The A5 Cabriolet is a bona fide cruiser, equally comfortable rolling along on city boulevards or cross-country road trips. It looks the part, too. The brand’s signature Singleframe honeycomb grille is now flatter and slightly wider in the updated A5 Cabriolet; in line with the current design language, the ventilation slits above the grille–flanked by premium Matrix LED headlights–pay homage to the classic Audi Sport quattro from 1984. An aluminium blade traces the width of the front bumper, bookended by air inlets rising vertically. Trapezoidal tailpipe covers on both ends of the rear bumper add to the impression of a wider track.

The overall styling seems a better fit for urban environments, the press car’s Navarra blue Metallic paint contrasting tastefully with the brushed aluminium accents, grey fabric roof and grey leather/leatherette mono.pur 550 interior upholstery. Driving in busy streets, however, required additional care as the blind spots where the C-pillars would typically be are understandably large, while visibility through the rear windscreen was little better than peering through a letterbox opening.

Luggage capacity is 370 litres with the top up, and 310 litres with the roof stowed in a movable tray that helps ensure items in the trunk won’t impede the storage of the acoustic hood. This solution affords more usable space than competitors’, so the Audi wins this aspect of the practicality contest. Legroom for passengers in the rear isn’t anything to shout about though, and relations with anyone seated in the back can be strained on longer journeys.

Looking beyond those quibbles, the cabriolet’s interior is well appointed. The various physical touch points are luxurious, from the steering wheel to the parts of the door or centre armrest where my elbows naturally rested. The electrically adjustable front sport seats with four-way lumbar support were comfortable, and while the spacing between the seat bolsters might suggest these weren’t focused on people with a more athletic frame, remember again the A5 Cabriolet isn’t for tackling hairpins with an inordinate amount of tyre squeal.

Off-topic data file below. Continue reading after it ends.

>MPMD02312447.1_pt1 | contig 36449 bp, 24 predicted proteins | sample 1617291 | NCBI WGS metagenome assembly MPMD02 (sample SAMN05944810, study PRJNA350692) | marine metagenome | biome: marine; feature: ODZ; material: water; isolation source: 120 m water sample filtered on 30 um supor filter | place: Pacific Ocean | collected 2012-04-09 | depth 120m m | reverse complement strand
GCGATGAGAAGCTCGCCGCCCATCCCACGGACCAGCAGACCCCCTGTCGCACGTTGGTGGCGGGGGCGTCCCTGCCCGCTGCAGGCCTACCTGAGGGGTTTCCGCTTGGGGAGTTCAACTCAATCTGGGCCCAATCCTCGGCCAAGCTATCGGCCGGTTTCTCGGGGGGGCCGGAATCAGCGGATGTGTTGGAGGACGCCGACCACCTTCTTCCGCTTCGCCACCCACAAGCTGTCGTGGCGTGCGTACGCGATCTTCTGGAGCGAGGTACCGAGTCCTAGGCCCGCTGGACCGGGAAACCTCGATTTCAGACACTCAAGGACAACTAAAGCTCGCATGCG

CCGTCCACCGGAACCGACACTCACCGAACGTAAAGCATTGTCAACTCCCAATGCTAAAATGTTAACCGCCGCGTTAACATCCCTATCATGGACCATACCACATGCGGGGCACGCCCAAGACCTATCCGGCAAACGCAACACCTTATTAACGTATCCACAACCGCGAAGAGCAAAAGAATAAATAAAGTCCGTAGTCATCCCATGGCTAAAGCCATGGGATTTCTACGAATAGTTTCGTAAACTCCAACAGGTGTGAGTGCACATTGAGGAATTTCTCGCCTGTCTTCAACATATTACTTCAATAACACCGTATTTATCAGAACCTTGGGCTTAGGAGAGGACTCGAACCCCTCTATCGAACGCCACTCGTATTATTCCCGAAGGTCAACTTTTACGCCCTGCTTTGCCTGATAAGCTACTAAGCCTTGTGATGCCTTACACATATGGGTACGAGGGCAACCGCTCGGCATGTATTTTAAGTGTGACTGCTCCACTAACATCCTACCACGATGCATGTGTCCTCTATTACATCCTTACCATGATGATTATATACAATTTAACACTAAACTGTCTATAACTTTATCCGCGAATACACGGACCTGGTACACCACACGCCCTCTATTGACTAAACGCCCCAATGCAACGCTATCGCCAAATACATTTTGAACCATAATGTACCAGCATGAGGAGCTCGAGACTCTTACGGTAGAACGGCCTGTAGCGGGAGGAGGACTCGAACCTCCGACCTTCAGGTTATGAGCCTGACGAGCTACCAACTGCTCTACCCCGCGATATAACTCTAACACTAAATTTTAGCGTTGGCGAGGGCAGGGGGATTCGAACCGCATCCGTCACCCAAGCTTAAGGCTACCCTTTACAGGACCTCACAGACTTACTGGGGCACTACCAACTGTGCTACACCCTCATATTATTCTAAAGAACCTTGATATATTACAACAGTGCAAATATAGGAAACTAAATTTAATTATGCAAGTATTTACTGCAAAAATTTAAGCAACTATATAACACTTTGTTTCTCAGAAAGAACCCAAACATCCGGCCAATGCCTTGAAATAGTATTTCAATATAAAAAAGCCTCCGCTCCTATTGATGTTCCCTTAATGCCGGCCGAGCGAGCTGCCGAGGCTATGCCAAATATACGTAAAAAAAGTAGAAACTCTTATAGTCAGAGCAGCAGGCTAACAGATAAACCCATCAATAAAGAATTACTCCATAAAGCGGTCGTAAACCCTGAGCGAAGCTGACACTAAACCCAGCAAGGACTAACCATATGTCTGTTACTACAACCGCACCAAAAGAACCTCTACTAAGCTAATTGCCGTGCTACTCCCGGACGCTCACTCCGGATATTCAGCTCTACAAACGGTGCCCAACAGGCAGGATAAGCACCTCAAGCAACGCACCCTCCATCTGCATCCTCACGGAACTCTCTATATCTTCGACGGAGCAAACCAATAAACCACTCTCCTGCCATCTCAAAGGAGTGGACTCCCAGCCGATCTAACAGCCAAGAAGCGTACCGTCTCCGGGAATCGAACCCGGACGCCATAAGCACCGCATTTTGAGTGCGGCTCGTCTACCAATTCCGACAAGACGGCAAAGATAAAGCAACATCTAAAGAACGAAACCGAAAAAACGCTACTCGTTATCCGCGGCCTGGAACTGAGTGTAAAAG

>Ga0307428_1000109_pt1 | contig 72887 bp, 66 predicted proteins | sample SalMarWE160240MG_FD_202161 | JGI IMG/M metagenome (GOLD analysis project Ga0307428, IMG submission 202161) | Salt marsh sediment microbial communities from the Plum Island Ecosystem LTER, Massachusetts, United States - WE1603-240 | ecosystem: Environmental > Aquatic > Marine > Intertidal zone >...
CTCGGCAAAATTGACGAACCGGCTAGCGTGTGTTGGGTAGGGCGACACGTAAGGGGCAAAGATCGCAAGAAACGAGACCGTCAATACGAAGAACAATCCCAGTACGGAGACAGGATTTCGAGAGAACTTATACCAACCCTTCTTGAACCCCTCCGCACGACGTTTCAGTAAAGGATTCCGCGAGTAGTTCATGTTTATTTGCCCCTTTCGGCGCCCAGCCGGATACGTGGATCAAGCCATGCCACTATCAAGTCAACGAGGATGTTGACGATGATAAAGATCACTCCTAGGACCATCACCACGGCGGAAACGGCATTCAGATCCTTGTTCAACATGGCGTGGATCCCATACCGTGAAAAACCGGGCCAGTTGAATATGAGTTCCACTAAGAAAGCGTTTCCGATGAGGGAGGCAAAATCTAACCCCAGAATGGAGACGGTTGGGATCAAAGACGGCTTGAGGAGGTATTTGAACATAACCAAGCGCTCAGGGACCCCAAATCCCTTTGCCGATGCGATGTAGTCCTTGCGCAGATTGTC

The top-of-the-line MMI navigation plus infotainment system in the form of a 10.1-inch touch display with acoustic feedback has replaced the rotary pushbutton found in previous models – not a decision I wholly agree with. That said, the cabriolet features microphones integrated into each front seat belt, supporting phone calls and voice control functions even with the roof folded. I haven’t had the best experience with Audi’s navigation system, but Google Maps is supported via a wired Apple CarPlay connection so my poor sense of direction will have to wait for another opportunity to punish me.

Until then, I’ll take my chances with the weather as I coast along in the A5 Cabriolet.

Special thanks to Audi Singapore for this opportunity.


The original version of this article first appeared on Eat.Fly.Drive.

GEEK REVIEW SCORE

Summary

The Audi A5 Cabriolet is a bona fide cruiser, equally comfortable rolling along on city boulevards or cross-country road trips. It looks the part, too.

Overall
7.7/10
7.7/10
  • Handling - 7/10
    7/10
  • Performance - 7/10
    7/10
  • Design - 9/10
    9/10
  • Comfort - 9/10
    9/10
  • Practicality - 7/10
    7/10
  • Value - 7/10
    7/10